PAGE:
The writing experience of this nib is quite unique to this nib/pen.  I am a bit addicted to the particular writing experience that this pen provides.  I would highly recommend trying this pen out yourself.  Just remember, the first taste is free. ;P

Franz: The biggest thing that I love about the Pilot 823 is that there isn’t a step between the barrel and section and that the threads aren’t sharp. When the cap is posted it is plenty long for my large hand but like Pam, I prefer to write with the pen unposted because the weight is more balanced. So with fingers on the threads, the unposted length is very comfy for me.

EDC-ness

Katherine: Solid clip, 1.75 turns to uncap and an ink capacity that lasts pages and pages and pages. And it low-key looks so your boss doesn’t wonder why you’re writing with a glitter stick. But some oooh and aah when your teammates notice the ink sloshing around inside.

Pam: I loved this pen at work.  It was less than two turns to get you writing and as previously stated, the F nib does a pretty good job on office paper.  The clip was just enough to easily slip in and out of a my white coat pocket with little issues.  The ink capacity of this pen is fantastic and by far exceeds my other EDCs for work.  For quick note taking, the VP is the height of convenience.  However, for end of the day wrapping up “thought gathering” and where you have an extended note-taking session, I kept reaching for the 823.  I may be adding another Pilot to my pocket for work at the rate we are going.

Franz: The 823 is a great companion for use at work and when I’m out and about. The fine and/or medium nib was great for the copier paper in the office and it just wrote well. The ball clip is sturdy and fits onto my shirt pocket as well as my jeans pocket. The biggest advantage of the 823 is its ink capacity. When you operate the vacuum filler (pictured below), the pen gets about 75% filled up. There is a maneuver you can do to fill the pen 100% of ink which is about 2.5ml. Dan Smith shows this in his video review of the Pilot Custom 823 here.

As Katherine described earlier, the 823 does have a shut-off valve (second picture below) and you need to unscrew the knob to make sure the ink flows freely onto the reservoir and feed. Gotta make sure that it is unscrewed or else you’ll find the nib writing dry after a page or two of journaling (trust me, I know). The shut-off valve helps contain the ink when you are flying, or if you are shipping the pen filled with ink. I received my 823 filled with ink in the mail from my friend and aside from ink spots in the cap, no other ink was wasted.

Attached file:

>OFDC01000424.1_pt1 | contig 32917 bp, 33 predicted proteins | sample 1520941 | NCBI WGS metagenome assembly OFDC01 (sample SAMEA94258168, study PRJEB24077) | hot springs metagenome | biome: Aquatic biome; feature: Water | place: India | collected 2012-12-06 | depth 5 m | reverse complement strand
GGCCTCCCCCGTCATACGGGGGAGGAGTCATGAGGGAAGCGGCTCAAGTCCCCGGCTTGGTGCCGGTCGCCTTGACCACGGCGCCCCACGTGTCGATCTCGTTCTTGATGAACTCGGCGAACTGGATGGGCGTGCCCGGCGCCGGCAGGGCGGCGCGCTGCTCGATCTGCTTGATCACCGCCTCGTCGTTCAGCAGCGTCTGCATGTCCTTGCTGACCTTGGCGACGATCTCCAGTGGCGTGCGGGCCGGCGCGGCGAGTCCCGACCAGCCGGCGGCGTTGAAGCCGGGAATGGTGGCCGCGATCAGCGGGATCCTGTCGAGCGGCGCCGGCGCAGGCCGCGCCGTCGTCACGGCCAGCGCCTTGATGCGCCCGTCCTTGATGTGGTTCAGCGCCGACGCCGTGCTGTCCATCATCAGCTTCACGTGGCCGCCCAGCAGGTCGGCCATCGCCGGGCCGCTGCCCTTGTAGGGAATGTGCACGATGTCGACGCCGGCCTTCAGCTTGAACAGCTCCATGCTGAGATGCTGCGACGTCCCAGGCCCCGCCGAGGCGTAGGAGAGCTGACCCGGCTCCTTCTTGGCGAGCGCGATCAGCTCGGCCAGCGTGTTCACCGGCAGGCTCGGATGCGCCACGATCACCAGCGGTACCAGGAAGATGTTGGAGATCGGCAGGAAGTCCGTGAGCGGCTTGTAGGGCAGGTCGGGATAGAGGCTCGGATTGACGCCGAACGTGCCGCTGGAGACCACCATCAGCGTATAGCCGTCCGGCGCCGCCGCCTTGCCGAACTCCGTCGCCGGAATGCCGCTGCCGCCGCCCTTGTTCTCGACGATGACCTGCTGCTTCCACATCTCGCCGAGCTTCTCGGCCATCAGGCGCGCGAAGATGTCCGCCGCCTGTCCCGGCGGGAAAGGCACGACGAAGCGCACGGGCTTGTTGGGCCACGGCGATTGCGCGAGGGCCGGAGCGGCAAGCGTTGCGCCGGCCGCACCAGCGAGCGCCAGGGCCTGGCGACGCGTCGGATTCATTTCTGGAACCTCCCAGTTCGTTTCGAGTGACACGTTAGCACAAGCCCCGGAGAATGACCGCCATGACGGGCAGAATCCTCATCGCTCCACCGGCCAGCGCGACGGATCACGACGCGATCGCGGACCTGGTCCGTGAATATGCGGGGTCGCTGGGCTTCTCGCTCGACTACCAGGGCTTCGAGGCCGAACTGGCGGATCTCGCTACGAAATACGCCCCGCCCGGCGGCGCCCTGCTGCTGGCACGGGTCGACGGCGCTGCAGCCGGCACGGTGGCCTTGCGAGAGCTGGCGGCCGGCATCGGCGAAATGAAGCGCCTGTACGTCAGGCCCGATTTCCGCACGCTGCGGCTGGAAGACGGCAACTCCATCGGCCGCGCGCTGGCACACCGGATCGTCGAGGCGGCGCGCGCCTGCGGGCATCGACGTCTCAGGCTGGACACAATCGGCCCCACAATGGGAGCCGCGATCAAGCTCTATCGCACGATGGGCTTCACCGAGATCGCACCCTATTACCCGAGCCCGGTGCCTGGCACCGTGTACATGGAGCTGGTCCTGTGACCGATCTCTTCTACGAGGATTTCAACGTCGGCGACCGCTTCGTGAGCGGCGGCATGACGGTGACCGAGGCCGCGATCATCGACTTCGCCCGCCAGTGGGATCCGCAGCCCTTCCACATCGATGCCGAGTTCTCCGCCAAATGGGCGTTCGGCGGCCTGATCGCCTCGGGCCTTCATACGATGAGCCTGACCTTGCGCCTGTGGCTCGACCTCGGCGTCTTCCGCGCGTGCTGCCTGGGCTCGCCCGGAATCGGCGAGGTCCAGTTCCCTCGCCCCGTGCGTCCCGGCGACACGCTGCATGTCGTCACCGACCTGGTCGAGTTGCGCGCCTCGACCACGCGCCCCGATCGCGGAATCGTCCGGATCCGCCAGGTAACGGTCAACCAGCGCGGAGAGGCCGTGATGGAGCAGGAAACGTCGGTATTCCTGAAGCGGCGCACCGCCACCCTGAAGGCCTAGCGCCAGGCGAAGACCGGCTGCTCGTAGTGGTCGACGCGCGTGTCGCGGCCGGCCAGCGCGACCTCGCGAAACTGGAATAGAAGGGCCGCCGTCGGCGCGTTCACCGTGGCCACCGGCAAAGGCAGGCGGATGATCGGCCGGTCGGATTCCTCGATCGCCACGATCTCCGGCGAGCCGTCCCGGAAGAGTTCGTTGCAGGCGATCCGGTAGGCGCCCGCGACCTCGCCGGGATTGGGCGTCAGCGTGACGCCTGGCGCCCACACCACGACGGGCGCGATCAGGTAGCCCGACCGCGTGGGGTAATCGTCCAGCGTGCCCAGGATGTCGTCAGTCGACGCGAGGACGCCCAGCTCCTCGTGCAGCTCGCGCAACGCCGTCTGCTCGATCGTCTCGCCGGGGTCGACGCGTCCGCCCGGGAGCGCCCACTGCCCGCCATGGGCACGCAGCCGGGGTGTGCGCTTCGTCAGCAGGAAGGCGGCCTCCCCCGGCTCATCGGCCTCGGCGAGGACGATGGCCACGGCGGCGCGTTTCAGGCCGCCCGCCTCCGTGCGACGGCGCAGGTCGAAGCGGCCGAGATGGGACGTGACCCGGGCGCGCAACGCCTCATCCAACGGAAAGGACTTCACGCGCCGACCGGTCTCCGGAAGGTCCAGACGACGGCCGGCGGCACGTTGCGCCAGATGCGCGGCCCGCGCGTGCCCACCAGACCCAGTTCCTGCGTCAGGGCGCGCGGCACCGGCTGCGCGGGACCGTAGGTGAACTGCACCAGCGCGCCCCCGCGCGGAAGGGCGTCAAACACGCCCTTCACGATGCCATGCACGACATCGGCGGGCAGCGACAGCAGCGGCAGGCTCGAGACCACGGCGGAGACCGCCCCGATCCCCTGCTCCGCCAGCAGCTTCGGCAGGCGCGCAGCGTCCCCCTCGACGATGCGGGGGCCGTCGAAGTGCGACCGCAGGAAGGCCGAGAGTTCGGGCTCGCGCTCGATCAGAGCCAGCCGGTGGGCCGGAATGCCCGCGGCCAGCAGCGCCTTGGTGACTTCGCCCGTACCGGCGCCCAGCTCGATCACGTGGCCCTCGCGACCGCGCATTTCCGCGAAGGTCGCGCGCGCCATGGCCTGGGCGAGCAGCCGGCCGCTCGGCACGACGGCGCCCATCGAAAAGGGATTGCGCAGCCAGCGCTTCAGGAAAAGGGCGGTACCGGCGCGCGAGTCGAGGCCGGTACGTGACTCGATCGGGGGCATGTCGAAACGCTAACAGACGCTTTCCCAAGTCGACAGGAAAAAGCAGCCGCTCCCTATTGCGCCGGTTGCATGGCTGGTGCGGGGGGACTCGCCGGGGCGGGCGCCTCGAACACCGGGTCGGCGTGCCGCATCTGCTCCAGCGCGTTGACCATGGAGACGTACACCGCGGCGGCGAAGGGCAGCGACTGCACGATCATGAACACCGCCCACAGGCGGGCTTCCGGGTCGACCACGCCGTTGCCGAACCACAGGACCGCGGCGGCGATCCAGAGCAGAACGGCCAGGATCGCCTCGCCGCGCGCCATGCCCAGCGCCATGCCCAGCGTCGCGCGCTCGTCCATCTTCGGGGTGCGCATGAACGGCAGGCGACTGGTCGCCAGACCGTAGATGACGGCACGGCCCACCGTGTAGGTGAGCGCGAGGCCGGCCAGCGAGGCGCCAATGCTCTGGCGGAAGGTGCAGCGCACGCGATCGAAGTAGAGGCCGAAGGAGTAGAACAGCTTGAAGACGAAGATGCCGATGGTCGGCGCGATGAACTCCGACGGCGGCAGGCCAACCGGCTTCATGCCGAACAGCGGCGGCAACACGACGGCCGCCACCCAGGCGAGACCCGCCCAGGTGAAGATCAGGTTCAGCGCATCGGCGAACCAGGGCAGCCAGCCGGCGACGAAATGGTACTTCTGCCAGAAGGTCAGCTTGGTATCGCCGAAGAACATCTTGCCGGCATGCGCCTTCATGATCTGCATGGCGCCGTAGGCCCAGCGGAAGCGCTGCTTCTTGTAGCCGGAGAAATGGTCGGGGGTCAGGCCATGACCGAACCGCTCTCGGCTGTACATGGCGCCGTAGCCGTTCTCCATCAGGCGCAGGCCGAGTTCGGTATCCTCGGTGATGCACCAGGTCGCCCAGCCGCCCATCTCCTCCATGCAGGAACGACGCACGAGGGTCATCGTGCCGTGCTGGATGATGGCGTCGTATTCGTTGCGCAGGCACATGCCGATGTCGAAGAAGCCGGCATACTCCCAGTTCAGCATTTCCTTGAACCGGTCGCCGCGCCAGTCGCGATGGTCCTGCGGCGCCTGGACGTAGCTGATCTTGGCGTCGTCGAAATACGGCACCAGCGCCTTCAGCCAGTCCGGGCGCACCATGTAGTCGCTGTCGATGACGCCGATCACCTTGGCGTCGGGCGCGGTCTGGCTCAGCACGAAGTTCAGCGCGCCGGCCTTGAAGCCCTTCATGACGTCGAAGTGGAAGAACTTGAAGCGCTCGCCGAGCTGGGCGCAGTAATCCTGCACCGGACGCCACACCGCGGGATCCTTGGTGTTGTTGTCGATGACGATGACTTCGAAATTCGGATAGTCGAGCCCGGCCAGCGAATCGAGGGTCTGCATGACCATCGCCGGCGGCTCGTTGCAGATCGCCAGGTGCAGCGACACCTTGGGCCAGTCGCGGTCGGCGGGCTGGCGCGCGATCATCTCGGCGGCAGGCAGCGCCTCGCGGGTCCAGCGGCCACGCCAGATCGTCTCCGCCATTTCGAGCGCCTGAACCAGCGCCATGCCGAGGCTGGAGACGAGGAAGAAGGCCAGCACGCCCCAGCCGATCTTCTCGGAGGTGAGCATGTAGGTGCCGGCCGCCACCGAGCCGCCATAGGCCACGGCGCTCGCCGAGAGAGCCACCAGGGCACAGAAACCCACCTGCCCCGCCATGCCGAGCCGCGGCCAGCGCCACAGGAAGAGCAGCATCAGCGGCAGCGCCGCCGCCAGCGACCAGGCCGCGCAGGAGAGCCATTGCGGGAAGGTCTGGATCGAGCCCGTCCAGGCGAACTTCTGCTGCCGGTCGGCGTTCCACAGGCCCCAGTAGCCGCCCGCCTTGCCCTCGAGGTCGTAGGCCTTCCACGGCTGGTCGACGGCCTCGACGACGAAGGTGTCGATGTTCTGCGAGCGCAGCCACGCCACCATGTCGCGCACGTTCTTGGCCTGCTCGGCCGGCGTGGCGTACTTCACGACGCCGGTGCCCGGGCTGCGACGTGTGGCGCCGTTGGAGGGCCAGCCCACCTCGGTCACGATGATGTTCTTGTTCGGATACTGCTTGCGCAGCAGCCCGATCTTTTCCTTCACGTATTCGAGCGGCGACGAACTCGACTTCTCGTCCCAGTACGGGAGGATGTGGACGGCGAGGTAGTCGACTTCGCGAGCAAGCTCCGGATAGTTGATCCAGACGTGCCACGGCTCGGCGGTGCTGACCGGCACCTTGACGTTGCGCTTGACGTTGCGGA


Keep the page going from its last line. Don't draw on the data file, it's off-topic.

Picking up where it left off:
Vacuum plunger knob pulled all the way back ready for inking
The plunger knob is unscrewed and the shut-off valve is open for ink to flow onto the reservoir/feed

 

Final Grip-ping Impressions

Katherine: The 823 is a solid pen. It’s not my favorite aesthetically, but I’m more than willing to forgive it that for how well balanced of a pen and nib it is. However, at $250-300 new, it’s not a pen I’m in a hurry to acquire (well, also because I arguably have more than enough pens…) but I do one day want to own one with an FA nib. I’m sure this will upset someone, but the 823 reminds me a lot of another pen I love, the Pelikan M800 — solid workhorse pens with an ink capacity for days and a clean professional vibe (assuming you aren’t sporting a maki-e M800 or something). If you like cigar shaped pens and gold trim, I don’t think you can go wrong with the 823.

Pam:  #PenAddictProTip I agree with Brad. As in you should try the 823 for yourself.  I believe that this pen is in the “everyone should try it or own it” category, like the Lamy 2000.  You may not like it, but it’s a pen that is so easily and quickly reference for what it brings to the table:  a LARGE gold nib, piston filler, a classic shape with a modern twist and a fantastic writing experience.  It is well deserving of the “pens you should know” pantheon. The price maybe a sticking point, but I have had such a great writing experience with this pen that if you enjoy it as much as I did, it may well justify the price for you.

Franz: Well, if you haven’t noticed yet, the Pilot Custom 823 is a definite win among the three of us. It is a decently sized pen with great balance and is a great fit for small to large handed writers. Currently in the United States, only the Amber finish is available. I really wish that the Smoke and the Clear finishes would be made available in the market. You may purchase the two finishes from Japan sources if you are patient and knowledgeable enough to do so. I was lucky enough to secure my Pilot Custom 823 in Smoke from the secondary market.

You can call it a cigar-shaped, or a torpedo-shaped pen, it doesn’t matter as long as you try one. It’s a fantastic pen for me and I’m happy I own one.

Pen Comparisons

Closed pens from left to right: Parker 75, TWSBI Eco, Pilot Vanishing Point, Sailor 1911 Large, *Pilot Custom 823*, Pelikan M805, Lamy 2000, and Lamy Safari
Posted pens from left to right: Parker 75, TWSBI Eco, Pilot Vanishing Point, Sailor 1911 Large, *Pilot Custom 823*, Pelikan M805, Lamy 2000, and Lamy Safari
Unposted pens from left to right: Parker 75, TWSBI Eco, Pilot Vanishing Point, Sailor 1911 Large, *Pilot Custom 823*, Pelikan M805, Lamy 2000, and Lamy Safari

 

Pen Photos (click to enlarge)

Amber

Clear

Smoke